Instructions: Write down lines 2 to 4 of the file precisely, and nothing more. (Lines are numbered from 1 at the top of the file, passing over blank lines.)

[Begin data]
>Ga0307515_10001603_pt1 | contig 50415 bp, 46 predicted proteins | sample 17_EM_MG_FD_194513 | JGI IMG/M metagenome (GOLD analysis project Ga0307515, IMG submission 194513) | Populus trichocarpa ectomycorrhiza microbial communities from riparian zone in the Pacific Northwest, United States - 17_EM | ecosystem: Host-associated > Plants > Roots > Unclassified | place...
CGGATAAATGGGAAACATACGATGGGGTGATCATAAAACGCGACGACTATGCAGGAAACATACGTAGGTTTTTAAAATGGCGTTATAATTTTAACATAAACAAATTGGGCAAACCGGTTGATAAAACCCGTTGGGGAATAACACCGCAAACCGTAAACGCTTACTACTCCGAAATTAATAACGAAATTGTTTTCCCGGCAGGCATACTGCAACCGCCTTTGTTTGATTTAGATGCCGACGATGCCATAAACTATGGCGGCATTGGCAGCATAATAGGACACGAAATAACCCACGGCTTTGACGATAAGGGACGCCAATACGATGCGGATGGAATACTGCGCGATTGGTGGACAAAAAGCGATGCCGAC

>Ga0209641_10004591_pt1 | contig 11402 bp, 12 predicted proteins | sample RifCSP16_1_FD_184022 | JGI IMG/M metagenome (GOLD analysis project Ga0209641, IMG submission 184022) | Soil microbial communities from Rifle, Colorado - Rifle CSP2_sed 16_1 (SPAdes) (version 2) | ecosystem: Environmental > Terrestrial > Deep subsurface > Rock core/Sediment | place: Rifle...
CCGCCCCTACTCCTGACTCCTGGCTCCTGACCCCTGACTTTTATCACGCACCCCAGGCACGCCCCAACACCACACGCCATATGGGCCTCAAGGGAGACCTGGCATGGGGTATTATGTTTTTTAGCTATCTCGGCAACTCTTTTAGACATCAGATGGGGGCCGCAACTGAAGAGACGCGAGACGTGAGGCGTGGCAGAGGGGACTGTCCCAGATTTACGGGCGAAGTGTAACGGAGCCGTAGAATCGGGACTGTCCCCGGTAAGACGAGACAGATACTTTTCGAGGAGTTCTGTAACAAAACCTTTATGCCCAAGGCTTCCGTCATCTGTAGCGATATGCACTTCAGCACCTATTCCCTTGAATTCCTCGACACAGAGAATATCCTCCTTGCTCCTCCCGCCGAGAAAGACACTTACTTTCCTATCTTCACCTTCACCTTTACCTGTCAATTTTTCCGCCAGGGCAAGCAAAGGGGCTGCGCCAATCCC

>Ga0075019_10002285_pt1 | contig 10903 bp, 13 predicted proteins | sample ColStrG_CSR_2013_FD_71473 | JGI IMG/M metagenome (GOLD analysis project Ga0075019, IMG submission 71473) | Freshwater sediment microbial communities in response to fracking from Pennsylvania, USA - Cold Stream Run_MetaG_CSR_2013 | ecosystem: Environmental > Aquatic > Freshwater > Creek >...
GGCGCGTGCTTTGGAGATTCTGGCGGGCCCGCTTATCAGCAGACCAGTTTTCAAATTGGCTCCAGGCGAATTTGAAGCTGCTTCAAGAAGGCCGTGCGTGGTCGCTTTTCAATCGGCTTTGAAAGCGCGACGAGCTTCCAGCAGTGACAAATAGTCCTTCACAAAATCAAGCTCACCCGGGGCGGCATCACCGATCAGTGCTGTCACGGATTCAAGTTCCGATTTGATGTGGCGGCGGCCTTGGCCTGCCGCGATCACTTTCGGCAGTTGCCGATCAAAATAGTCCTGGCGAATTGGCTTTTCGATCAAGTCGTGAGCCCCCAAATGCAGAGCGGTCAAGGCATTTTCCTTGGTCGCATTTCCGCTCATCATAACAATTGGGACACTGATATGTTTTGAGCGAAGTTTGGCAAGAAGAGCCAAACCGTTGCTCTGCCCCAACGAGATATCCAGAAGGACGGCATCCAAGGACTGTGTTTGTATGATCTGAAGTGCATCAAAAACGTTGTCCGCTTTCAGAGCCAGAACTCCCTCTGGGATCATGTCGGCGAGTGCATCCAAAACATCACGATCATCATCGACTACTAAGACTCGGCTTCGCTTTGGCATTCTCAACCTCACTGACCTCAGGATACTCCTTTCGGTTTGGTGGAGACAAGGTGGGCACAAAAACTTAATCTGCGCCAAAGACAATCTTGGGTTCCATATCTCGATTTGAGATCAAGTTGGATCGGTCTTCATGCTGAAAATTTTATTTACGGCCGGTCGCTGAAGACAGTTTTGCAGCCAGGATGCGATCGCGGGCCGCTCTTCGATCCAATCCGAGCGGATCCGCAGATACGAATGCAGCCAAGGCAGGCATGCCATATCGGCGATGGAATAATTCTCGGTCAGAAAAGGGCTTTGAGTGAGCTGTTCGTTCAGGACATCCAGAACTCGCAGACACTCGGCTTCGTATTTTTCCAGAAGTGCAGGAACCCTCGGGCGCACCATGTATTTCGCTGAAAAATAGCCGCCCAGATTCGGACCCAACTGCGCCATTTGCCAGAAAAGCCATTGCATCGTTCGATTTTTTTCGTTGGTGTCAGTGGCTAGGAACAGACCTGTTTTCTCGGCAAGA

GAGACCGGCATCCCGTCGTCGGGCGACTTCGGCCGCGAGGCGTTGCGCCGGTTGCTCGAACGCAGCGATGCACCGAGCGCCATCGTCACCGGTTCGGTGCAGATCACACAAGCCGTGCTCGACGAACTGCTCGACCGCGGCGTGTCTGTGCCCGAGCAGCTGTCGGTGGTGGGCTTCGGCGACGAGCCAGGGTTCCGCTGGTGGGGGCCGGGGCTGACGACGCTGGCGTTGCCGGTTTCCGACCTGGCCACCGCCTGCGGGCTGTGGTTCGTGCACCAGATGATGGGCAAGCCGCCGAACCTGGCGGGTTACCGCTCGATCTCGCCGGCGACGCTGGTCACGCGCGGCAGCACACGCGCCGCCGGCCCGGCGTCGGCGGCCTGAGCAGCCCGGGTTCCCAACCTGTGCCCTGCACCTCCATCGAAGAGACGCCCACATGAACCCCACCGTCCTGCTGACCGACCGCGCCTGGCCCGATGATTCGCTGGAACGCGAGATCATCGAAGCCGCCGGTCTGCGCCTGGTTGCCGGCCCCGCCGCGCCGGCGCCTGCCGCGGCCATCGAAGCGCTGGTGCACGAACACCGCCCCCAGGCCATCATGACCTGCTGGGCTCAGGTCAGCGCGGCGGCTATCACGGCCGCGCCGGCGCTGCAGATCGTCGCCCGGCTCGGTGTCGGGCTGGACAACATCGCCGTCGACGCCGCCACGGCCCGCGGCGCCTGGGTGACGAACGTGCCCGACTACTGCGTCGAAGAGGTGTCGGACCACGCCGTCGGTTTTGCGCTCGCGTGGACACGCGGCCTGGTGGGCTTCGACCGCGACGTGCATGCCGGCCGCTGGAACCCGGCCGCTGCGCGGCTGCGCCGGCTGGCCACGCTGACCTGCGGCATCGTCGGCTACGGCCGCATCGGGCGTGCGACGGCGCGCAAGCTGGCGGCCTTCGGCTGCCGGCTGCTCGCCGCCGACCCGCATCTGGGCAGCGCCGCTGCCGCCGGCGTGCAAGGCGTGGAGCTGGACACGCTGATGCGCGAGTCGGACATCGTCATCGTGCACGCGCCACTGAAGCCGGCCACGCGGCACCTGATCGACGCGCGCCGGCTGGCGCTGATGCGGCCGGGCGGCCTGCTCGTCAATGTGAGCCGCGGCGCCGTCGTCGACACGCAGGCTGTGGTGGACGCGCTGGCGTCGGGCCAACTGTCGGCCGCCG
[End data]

CGGATAAATGGGAAACATACGATGGGGTGATCATAAAACGCGACGACTATGCAGGAAACATACGTAGGTTTTTAAAATGGCGTTATAATTTTAACATAAACAAATTGGGCAAACCGGTTGATAAAACCCGTTGGGGAATAACACCGCAAACCGTAAACGCTTACTACTCCGAAATTAATAACGAAATTGTTTTCCCGGCAGGCATACTGCAACCGCCTTTGTTTGATTTAGATGCCGACGATGCCATAAACTATGGCGGCATTGGCAGCATAATAGGACACGAAATAACCCACGGCTTTGACGATAAGGGACGCCAATACGATGCGGATGGAATACTGCGCGATTGGTGGACAAAAAGCGATGCCGAC

>Ga0209641_10004591_pt1 | contig 11402 bp, 12 predicted proteins | sample RifCSP16_1_FD_184022 | JGI IMG/M metagenome (GOLD analysis project Ga0209641, IMG submission 184022) | Soil microbial communities from Rifle, Colorado - Rifle CSP2_sed 16_1 (SPAdes) (version 2) | ecosystem: Environmental > Terrestrial > Deep subsurface > Rock core/Sediment | place: Rifle...
CCGCCCCTACTCCTGACTCCTGGCTCCTGACCCCTGACTTTTATCACGCACCCCAGGCACGCCCCAACACCACACGCCATATGGGCCTCAAGGGAGACCTGGCATGGGGTATTATGTTTTTTAGCTATCTCGGCAACTCTTTTAGACATCAGATGGGGGCCGCAACTGAAGAGACGCGAGACGTGAGGCGTGGCAGAGGGGACTGTCCCAGATTTACGGGCGAAGTGTAACGGAGCCGTAGAATCGGGACTGTCCCCGGTAAGACGAGACAGATACTTTTCGAGGAGTTCTGTAACAAAACCTTTATGCCCAAGGCTTCCGTCATCTGTAGCGATATGCACTTCAGCACCTATTCCCTTGAATTCCTCGACACAGAGAATATCCTCCTTGCTCCTCCCGCCGAGAAAGACACTTACTTTCCTATCTTCACCTTCACCTTTACCTGTCAATTTTTCCGCCAGGGCAAGCAAAGGGGCTGCGCCAATCCC